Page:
FDL Book Salon Welcomes Danny Dorling, The No-Nonsense Guide to Equality

By: Sunday September 2, 2012 1:59 pm

Modern democratic society requires basic equality. Our Founding Fathers understood this point when they drafted the Declaration of Independence with the radical statement, in its time: “All men are created equal.” Citizens must feel that they have a say in political decisions, that they are represented in some way. Citizens must also feel that they have an opportunity to “win” sometime in the future, even if their causes and candidates “lose” today. The opportunity to change government and policy based on citizen interests is central to democracy, and it requires a foundation in interpersonal equality.

Danny Dorling’s provocative book expands upon these insights. He argues that “human beings are happier and healthier the more equal they are.


FDL Book Salon Welcomes Morris Berman, Why America Failed: The Roots of Imperial Decline

By: Saturday November 19, 2011 1:59 pm

One might note that the high point of American power (absolute as opposed to relative, after the collapse of the USSR) coincides with peak of oil production in the US, and that the sudden rise in American pathologies coincides fairly closely with the oil crises of the 70s and early 80s, for example. Hustling, eternal growth, works when cheap energy is readily available, when more, more, more is possible, and when growth is choked, the hustlers, rather than growing the pie, turn on each other in a vicious “war of all against all”.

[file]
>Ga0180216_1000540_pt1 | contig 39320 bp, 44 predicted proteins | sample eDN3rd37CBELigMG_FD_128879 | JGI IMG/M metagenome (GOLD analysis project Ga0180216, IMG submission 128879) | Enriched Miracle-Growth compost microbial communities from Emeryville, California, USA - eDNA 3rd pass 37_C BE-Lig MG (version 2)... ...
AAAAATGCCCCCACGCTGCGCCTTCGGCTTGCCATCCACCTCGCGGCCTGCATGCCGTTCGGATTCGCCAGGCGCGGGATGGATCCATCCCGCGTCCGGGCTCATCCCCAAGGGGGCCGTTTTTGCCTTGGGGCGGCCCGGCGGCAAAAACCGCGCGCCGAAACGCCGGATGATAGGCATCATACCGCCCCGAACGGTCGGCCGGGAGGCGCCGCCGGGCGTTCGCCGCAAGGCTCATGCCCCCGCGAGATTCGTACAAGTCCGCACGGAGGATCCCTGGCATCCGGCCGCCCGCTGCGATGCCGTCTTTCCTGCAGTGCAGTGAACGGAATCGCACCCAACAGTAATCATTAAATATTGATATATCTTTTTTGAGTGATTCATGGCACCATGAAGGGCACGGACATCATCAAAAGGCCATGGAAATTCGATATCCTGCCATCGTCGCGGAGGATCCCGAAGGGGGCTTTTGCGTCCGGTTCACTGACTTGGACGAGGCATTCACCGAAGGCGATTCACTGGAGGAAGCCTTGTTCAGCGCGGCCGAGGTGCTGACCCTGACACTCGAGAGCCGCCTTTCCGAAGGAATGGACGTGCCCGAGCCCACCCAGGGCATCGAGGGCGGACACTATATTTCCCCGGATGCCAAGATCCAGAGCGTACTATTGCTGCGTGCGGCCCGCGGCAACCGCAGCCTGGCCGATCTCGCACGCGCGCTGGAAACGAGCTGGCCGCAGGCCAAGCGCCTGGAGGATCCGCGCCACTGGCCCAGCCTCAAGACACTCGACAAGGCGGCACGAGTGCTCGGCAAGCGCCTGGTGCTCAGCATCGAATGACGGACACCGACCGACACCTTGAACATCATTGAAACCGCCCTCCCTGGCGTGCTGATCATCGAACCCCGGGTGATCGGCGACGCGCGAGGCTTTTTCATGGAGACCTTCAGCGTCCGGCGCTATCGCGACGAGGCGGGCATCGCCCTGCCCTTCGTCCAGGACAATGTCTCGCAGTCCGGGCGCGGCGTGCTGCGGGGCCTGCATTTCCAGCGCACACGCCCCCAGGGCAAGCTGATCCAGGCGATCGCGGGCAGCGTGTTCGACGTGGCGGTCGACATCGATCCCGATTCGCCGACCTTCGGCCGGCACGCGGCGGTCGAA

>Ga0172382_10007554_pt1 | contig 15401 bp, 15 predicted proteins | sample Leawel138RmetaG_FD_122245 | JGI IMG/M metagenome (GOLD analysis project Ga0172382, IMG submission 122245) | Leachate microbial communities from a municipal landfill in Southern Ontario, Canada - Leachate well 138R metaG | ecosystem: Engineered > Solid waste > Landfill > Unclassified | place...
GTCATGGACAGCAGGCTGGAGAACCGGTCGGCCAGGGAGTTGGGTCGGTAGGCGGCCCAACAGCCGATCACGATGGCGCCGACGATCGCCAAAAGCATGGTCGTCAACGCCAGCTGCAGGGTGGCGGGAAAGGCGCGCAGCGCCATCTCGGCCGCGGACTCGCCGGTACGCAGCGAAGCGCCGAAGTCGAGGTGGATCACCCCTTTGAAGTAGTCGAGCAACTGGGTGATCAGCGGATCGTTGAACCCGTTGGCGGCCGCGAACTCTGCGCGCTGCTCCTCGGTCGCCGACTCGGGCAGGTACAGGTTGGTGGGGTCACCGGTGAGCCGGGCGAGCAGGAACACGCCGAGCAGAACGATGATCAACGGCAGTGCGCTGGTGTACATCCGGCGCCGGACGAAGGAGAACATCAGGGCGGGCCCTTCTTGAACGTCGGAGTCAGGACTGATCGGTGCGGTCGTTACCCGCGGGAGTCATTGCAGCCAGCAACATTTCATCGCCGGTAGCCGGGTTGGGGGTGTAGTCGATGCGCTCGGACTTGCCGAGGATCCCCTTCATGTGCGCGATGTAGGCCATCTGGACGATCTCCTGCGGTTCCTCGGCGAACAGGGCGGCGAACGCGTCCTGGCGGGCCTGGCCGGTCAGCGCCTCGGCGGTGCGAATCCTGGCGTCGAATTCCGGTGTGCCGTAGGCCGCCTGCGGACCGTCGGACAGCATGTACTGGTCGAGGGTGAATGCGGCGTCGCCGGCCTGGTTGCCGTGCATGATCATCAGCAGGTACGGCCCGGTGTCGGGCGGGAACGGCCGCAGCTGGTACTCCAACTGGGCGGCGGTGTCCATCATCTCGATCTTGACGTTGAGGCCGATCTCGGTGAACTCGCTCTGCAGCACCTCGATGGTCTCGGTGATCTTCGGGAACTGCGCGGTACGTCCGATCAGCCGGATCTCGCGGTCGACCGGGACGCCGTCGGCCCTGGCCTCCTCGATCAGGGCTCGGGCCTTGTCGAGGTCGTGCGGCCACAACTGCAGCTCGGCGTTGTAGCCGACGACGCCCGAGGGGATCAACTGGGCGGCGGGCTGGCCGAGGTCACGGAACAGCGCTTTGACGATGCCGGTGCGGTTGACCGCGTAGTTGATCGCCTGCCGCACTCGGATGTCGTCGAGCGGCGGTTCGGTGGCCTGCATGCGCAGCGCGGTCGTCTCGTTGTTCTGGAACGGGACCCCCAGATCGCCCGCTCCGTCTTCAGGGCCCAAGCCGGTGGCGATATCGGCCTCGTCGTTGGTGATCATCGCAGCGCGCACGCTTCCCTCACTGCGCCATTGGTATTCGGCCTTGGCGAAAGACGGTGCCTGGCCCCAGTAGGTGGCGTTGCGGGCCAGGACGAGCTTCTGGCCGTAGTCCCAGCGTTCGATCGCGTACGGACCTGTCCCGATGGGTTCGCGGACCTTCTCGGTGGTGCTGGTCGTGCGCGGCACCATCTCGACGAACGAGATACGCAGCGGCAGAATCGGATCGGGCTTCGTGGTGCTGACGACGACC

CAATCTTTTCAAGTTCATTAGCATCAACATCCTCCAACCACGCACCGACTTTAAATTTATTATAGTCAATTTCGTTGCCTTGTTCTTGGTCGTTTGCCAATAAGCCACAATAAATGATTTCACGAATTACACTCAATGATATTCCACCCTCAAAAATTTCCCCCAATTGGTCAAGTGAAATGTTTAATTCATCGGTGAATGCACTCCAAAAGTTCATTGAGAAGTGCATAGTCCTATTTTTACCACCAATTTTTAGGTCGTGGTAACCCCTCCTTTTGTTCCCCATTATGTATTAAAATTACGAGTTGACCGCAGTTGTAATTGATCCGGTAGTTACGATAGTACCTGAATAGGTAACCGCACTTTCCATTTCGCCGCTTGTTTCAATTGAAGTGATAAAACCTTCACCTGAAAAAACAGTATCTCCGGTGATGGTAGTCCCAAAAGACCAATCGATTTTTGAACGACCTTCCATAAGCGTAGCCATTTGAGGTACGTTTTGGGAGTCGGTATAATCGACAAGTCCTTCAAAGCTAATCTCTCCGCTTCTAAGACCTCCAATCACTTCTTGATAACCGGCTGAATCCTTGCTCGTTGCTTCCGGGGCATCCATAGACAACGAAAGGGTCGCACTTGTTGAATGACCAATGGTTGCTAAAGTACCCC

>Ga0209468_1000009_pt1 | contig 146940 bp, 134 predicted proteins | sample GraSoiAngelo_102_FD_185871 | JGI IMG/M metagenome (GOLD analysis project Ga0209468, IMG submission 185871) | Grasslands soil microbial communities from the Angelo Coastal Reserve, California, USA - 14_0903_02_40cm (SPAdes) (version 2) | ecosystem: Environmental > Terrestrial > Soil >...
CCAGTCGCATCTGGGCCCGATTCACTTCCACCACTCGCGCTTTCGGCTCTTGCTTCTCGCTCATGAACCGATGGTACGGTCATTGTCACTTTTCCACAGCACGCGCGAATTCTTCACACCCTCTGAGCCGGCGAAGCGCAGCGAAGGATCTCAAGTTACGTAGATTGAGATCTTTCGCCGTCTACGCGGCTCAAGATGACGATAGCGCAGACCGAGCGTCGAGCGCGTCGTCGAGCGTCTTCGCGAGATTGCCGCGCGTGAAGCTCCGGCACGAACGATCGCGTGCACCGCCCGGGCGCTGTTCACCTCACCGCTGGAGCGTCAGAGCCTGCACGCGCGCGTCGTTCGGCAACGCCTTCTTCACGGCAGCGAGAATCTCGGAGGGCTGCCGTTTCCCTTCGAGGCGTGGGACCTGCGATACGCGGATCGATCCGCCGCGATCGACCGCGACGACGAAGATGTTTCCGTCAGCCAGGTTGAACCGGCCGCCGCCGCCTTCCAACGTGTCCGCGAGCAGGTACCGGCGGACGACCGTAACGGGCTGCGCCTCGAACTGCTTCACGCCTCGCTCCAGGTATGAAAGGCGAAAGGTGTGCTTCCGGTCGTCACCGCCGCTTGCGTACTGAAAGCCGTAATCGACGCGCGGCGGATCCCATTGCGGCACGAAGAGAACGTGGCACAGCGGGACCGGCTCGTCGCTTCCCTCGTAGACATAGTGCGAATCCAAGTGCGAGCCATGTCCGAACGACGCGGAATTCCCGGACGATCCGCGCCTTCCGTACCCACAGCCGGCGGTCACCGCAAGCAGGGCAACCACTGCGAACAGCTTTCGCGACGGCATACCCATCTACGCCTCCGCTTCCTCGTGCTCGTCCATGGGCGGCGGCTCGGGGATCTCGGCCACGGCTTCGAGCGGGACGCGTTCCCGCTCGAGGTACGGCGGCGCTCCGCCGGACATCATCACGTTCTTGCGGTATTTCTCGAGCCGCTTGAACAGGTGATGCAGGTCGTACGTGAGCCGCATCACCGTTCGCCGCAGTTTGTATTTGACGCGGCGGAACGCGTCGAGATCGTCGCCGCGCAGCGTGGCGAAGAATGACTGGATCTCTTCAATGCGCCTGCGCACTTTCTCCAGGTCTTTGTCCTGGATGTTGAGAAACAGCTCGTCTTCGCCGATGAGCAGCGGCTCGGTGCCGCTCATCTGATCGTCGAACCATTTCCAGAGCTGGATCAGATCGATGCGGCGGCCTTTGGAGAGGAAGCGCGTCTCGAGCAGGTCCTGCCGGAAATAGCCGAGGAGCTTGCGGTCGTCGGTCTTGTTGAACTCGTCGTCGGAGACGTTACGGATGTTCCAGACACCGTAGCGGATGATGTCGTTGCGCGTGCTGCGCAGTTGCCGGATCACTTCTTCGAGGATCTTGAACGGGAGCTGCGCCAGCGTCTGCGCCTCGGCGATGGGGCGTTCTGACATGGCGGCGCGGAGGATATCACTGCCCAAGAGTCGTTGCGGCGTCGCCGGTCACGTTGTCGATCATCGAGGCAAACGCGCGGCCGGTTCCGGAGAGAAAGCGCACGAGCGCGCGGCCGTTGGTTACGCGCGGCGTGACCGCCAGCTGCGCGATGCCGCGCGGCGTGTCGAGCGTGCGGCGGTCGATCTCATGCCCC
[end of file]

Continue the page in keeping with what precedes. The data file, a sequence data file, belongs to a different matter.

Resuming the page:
Pull Up a Chair

By: Saturday November 5, 2011 5:00 am

I talked to a few friends and asked them what they thought about happiness, if I were to quote them, what would they say?

FDL Book Salon Welcomes Dr. Derek Bok, The Politics of Happiness

By: Saturday May 22, 2010 2:00 pm

America’s government may be the first one in the history of the world that started out with the expressly stated goal of making its citizens happy. Jefferson set out “life, liberty, and the pursuit of happiness” in the Declaration of Independence. Madison added “to promote the general welfare” to the six purposes of government in the Constitution’s preamble. Both believed that democracy was the system most likely to deliver on the promise of helping people live happier lives.

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